Ethan S. Edgerly
Outskirts Press (2013)
Reviewed by Taylor Whalen for Reader Views (12/13)
Ethan S. Edgerly's book "Imaginary Flatulence" is a book about nothing and everything; it is a book about nobody and thus everybody.
I like Edgerly's writing style, how it doesn't stay the same throughout the book. It gives the different characters more depth and dynamic qualities, allowing them to have more of a voice in what would otherwise be a flat character. However, I was a bit disappointed by this book, which is a shame because I love the idea behind it. I love the idea of rooting for ‘the nobody,’ of being able to relate to a real character that has nothing particularly interesting about him. But the characters ended up just sounding whiny or not interesting or jerks that I didn't want to get to know, which is a shame. I think this might have been due to the approach of the book, where it's a series of interviews with these characters and we slowly uncover truths about them. However, we never start from one place and end another. It's difficult to follow and keep track of all the different characters' development as well as the plot twists and turns towards the end.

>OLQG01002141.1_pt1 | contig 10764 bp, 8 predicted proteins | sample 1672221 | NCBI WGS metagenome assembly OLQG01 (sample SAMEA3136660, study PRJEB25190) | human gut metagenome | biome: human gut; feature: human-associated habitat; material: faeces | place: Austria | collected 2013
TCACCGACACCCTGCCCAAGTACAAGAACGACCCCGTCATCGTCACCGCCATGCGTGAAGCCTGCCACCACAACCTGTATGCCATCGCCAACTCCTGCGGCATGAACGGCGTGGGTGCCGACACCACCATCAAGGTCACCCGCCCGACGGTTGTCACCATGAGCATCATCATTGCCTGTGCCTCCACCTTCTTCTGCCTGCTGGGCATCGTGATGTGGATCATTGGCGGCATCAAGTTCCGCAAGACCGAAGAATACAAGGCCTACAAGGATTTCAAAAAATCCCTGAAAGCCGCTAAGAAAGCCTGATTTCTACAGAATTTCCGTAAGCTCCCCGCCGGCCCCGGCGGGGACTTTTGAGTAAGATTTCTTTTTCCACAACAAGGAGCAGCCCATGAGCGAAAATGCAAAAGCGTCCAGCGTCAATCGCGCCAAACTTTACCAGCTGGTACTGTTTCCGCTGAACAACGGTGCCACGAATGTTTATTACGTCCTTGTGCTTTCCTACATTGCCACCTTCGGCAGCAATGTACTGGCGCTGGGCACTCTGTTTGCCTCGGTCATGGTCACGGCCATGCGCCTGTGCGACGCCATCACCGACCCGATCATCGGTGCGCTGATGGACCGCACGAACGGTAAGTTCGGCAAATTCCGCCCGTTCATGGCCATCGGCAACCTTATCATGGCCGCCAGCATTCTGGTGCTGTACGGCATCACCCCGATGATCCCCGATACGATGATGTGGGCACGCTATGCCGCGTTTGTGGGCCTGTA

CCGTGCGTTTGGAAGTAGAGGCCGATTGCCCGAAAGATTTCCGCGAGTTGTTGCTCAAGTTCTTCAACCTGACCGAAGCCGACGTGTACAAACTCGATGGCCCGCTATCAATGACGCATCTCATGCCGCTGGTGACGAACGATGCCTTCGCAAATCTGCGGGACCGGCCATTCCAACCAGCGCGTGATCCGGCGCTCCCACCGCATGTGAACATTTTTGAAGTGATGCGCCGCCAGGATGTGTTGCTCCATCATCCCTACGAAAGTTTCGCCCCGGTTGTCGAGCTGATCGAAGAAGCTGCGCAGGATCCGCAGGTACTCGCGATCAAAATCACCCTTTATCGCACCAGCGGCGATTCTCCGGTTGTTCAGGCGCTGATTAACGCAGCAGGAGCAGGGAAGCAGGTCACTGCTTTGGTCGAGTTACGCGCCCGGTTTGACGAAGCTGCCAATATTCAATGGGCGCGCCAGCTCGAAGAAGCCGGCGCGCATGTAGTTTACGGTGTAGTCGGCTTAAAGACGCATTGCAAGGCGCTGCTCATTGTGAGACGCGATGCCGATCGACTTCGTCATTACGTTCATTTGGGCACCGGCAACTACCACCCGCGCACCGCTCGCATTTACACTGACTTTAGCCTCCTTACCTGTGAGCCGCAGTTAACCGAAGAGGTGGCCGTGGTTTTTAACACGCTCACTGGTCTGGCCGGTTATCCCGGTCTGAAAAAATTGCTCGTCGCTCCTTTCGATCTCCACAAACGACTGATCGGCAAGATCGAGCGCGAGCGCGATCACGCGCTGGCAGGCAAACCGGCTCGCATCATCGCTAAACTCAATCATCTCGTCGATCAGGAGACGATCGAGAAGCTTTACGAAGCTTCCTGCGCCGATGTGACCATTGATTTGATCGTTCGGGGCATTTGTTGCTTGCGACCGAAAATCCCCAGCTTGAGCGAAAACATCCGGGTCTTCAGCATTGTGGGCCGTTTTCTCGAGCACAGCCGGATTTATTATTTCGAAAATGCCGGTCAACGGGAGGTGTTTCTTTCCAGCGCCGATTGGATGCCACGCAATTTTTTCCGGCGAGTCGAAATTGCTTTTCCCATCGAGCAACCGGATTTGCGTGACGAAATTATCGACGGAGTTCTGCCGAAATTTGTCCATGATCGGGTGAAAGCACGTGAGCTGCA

I'm torn because there are many aspects of the book that I enjoyed, but these same aspects are the things that annoyed me about the book as well. I like the idea of storytelling to uncover a character. However, it also left me feeling disinterested with what the characters had to say, almost as if once they started talking I would sigh and wonder, what silly meaningless thing is he going to complain about next. Maybe because this book is so realistic in its mundaneness, it almost makes it too difficult to relate to. The same goes for the structure of the book. I like how the characters in the interviews direct the story, and it seems like the narrator (the interviewer) can't seem to control them. I found this very realistic, but somehow didn't let the book flow as well as I wanted, didn't allow me to concentrate enough on one storyline.
Overall an interesting artistic approach and an interesting way to get to know a character in a book. Again, I like the idea of making a story about nobody, as most of us are nobodies and thus every-bodies. However, it was exasperating at times and difficult to follow at others. I applaud Ethan S. Edgerly's work "Imaginary Flatulence" in that it challenges the reader as well as the author's typical format for understanding and uncovering a book.